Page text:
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Rafael Nadal: Five years of agony Down Under

Last updated on: January 27, 2014 10:14 IST

Rafael Nadal: Five years of agony Down Under

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Bikash Mohapatra

For the fifth straight year Melbourne brought agony for Nadal. Bikash Mohapatra summarises the Spaniard's no show Down Under.

To begin on a positive note, the Australian Open helped Rafael Nadal make history.

It is the major that ensured the Spaniard a place in an elite group of just seven players to complete a career Grand Slam.

When Nadal emerged victorious in Melbourne Park in the 2009 final, he not only became the first Spaniard ever to win the Australian Open, but also the fourth ever -- after Jimmy Connors, Mats Wilander and Andre Agassi -- to win major titles on three different surfaces that the game is played on.

Nadal’s first major title on hard court -- he went onto capture two US Open titles (2010 and 2013) -- reduced his opponent in the final (Roger Federer) to tears.

However, on Sunday it was the Spaniard who was seen shedding tears.

Nadal was comprehensibly beaten in the Australian Open final, and the World No 1, a fierce competitor on the court, for once couldn’t control his emotions off it.

It’s the fifth straight year that Melbourne brought agony for Nadal. Since that historic title triumph of 2009, the year’s first major has only ensured disappointment for him.

He was a party to history alright, but by being at the receiving end.

For more about Nadal’s agony Down Under read on…

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Image: Rafael Nadal of Spain wipes his face after losing the Australian Open men's final match against Stanislas Wawrinka of Switzerland on Sunday
Photographs: Mark Kolbe/Getty Images

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Bikash Mohapatra

2010

Back to win a second straight title, Nadal began on an impressive note, winning his first four matches without breaking into a sweat.

However, his title defence came to a screeching halt in the quarter-finals against Andy Murray.

Down two sets, and 0-3 in the third, a knee injury forced the Spaniard to retire.

The injury kept Nadal out of action for four weeks.


Image: Rafael Nadal of Spain recieves medical attention between games in his quarterfinal match against Andy Murray of Great Britain during 2010 Australian Open
Photographs: Cameron Spencer/Getty Images

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Bikash Mohapatra

2011

Nadal arrived at Melbourne Park the following year looking to have a shot at history.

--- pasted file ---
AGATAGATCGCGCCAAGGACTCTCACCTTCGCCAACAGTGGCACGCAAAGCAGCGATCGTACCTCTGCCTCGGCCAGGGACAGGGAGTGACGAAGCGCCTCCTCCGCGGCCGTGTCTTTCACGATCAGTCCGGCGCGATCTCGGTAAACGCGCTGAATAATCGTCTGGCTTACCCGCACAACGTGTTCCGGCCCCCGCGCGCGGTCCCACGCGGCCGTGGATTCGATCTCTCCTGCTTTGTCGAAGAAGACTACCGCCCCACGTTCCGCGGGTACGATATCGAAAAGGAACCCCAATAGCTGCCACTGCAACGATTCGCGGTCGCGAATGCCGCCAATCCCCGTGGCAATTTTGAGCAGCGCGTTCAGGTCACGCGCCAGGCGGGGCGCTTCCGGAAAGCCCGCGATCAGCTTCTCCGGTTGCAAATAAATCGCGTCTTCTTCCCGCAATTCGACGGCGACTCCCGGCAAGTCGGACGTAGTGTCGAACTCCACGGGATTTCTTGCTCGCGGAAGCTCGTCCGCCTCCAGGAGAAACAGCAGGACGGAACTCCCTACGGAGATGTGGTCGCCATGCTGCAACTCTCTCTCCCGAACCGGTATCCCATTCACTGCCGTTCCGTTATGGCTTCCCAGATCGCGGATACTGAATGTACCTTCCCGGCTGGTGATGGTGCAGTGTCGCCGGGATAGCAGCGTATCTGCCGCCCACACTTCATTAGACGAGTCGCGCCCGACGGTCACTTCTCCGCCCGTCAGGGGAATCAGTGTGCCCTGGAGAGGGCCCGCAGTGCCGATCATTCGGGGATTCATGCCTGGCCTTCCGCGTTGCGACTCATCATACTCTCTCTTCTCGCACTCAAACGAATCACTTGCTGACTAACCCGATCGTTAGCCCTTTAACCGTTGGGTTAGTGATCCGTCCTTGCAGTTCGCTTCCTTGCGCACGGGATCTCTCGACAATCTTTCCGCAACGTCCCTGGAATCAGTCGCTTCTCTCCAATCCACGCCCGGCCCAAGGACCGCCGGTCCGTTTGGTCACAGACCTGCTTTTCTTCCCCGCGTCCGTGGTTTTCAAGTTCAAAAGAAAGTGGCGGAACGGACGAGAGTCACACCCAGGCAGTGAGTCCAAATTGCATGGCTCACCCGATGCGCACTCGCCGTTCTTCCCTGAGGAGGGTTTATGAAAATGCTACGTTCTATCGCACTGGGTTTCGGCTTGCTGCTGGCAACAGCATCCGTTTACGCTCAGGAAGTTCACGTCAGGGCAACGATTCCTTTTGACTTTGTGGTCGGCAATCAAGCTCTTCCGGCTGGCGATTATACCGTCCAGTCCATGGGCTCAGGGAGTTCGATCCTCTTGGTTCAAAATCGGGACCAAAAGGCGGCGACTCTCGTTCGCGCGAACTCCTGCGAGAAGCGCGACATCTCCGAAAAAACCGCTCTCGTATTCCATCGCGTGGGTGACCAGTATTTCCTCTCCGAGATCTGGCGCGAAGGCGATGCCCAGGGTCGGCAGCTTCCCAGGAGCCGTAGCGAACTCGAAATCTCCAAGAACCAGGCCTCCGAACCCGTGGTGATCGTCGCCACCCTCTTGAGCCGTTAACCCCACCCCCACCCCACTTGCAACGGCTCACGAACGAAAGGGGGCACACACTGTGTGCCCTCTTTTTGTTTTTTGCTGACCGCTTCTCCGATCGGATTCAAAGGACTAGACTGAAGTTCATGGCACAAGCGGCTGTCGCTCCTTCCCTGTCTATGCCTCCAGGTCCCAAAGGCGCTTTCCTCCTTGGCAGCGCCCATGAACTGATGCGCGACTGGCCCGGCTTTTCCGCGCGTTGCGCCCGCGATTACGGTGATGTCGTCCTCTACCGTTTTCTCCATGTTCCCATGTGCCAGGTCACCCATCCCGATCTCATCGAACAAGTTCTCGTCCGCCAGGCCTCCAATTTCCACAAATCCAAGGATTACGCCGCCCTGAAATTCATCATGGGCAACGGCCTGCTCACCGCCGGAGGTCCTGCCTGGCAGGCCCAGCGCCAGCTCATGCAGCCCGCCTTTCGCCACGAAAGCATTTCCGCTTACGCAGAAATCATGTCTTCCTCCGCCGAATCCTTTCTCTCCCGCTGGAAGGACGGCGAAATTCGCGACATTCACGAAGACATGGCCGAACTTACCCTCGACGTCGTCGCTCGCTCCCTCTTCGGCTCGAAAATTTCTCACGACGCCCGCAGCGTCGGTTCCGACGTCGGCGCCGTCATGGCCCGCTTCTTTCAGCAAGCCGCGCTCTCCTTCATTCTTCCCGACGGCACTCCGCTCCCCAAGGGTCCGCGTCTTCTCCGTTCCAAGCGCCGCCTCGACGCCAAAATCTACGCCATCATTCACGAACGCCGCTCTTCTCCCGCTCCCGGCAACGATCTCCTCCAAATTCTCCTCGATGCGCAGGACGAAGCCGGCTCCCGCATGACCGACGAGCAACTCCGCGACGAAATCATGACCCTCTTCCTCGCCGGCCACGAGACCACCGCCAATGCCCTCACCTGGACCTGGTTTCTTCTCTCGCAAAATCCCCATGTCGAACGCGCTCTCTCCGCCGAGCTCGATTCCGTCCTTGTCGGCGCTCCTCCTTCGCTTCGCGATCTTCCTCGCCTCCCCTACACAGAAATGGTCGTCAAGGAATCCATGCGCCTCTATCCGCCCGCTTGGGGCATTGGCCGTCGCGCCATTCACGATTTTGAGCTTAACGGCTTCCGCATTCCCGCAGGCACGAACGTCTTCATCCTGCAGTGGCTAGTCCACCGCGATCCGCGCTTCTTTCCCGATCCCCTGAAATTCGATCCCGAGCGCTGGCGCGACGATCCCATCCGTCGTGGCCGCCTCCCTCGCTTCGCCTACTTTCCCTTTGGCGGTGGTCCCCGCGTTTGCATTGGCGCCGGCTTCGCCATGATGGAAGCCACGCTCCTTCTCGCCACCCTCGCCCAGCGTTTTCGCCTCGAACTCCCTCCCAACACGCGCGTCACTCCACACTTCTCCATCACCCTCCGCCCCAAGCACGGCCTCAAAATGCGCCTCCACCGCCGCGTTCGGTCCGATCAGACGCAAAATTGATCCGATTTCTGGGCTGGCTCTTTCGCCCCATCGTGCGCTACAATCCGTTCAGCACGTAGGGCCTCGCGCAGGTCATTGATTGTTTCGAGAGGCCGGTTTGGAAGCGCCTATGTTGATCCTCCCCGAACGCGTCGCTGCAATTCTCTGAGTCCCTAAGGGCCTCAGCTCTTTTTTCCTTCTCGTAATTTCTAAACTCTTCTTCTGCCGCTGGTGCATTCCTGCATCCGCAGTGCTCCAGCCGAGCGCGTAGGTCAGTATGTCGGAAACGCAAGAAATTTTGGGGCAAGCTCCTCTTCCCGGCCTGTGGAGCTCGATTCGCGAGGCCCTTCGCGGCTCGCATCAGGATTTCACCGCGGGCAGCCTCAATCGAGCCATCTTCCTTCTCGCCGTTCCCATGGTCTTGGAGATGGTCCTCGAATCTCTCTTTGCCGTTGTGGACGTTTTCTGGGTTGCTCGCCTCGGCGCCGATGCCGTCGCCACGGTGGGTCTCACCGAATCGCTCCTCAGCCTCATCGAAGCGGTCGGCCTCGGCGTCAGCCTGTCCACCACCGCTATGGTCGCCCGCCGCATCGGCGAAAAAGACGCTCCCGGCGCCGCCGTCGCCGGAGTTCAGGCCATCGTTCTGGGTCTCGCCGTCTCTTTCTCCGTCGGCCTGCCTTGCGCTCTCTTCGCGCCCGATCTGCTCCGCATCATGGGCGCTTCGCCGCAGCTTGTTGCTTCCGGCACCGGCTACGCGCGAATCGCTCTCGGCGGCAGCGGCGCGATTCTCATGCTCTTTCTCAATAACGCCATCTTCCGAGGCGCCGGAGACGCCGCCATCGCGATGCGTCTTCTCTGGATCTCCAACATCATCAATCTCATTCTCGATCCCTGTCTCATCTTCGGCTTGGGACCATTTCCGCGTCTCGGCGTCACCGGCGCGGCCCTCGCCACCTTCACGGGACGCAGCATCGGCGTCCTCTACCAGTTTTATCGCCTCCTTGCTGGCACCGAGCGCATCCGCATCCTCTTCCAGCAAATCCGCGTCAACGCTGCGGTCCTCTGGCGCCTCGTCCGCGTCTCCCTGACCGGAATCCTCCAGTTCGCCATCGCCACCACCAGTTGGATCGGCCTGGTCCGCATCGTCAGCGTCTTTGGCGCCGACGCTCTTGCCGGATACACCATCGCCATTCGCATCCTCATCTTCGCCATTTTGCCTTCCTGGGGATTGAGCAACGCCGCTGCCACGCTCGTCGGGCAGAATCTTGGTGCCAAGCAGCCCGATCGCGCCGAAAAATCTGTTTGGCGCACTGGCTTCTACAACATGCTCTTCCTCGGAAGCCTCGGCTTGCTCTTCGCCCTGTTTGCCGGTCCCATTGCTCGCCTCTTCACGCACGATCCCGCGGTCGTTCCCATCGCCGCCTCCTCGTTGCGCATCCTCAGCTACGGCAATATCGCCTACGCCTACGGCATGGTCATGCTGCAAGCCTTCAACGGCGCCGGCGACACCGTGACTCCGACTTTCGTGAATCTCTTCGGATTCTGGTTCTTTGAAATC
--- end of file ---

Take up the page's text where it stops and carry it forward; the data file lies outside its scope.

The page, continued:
Had the Spaniard won that year, he would have held all the four major titles at the same time --having won the French, Wimbledon and US titles in succession in 2010 -- the first in the open era since Rod Laver.

He started well, winning his first four matches with consummate ease. Then tragedy struck, in the quarter-final stage once again.

A torn hamstring, and he lost in straight sets to compatriot David Ferrer, an opponent he usually dominates.

The hamstring injury marred the Spaniard's chance of making the record books.


Image: Rafael Nadal of Spain walks off court after retiring from the 2011 Australian Open quarter-final against compatriot David Ferrer
Photographs: Scott Barbour/Getty Images

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Rafael Nadal: Five years of agony Down Under

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Bikash Mohapatra

2012

Nadal made it to his second final at the Rod Laver Arena in 2012.

And, indeed, he made it to the history books on this occasion. But only as the player who was at the receiving end.

The final that year, featuring him and Novak Djokovic, lasted five hours and 53 minutes, the longest ever match for a major title. It was a new world record, besting the 1988 US Open final when Mats Wilander edged Ivan Lendl after four hours and 54 minutes.

It was the Serb who emerged victorious, securing his seventh straight win over the Spaniard in the process,  having beaten him on six occasions in 2011.


Image: Rafael Nadal of Spain reacts after losing his men's final match against Novak Djokovic of Serbia on January 29, 2012
Photographs: Clive Brunskill/Getty Images

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2013

Nadal didn’t even make it to Australia that year.

The Spaniard announced his withdrawal from the year’s first Slam with a stomach virus, a fortnight before the start of the tournament.

His pulling out albeit ensured a personal low.

Nadal dropped out of the top four for the first time since his breakthrough year (2005).

That he returned to finish the year ranked number 1 went on to prove what a fierce competitor he is.


Image: Fans show their support for Rafael Nadal during the 2013 Australian Open quarter-final between Jeremy Chardy of France and Andy Murray of Great Britain
Photographs: Quinn Rooney/Getty Images

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2014

Again, Nadal was on the cusp of history.

After a stellar season in 2013, the Spaniard returned to Melbourne as the top seed. A title triumph would have made him the first man in the Open era to win all the four major tournaments at least twice.

The path to the final was fairly simple. The task in the decider looked even simpler, at least on paper.

Stanislas Wawrinka, his opponent in the final, had not won a set -- forget winning a match -- in his 12 previous meetings with the Spaniard.

Nadal was the clear favourite.

However, the final score line read: 6-3, 6-2, 3-6, 6-2, in Wawrinka’s favour.

A back injury put paid to the Spaniard’s hopes, leaving him in tears at the prize distribution ceremony.


Image: Rafael Nadal of Spain looks on after losing his men's final match against Stanislas Wawrinka of Switzerland
Photographs: Matt King/Getty Images

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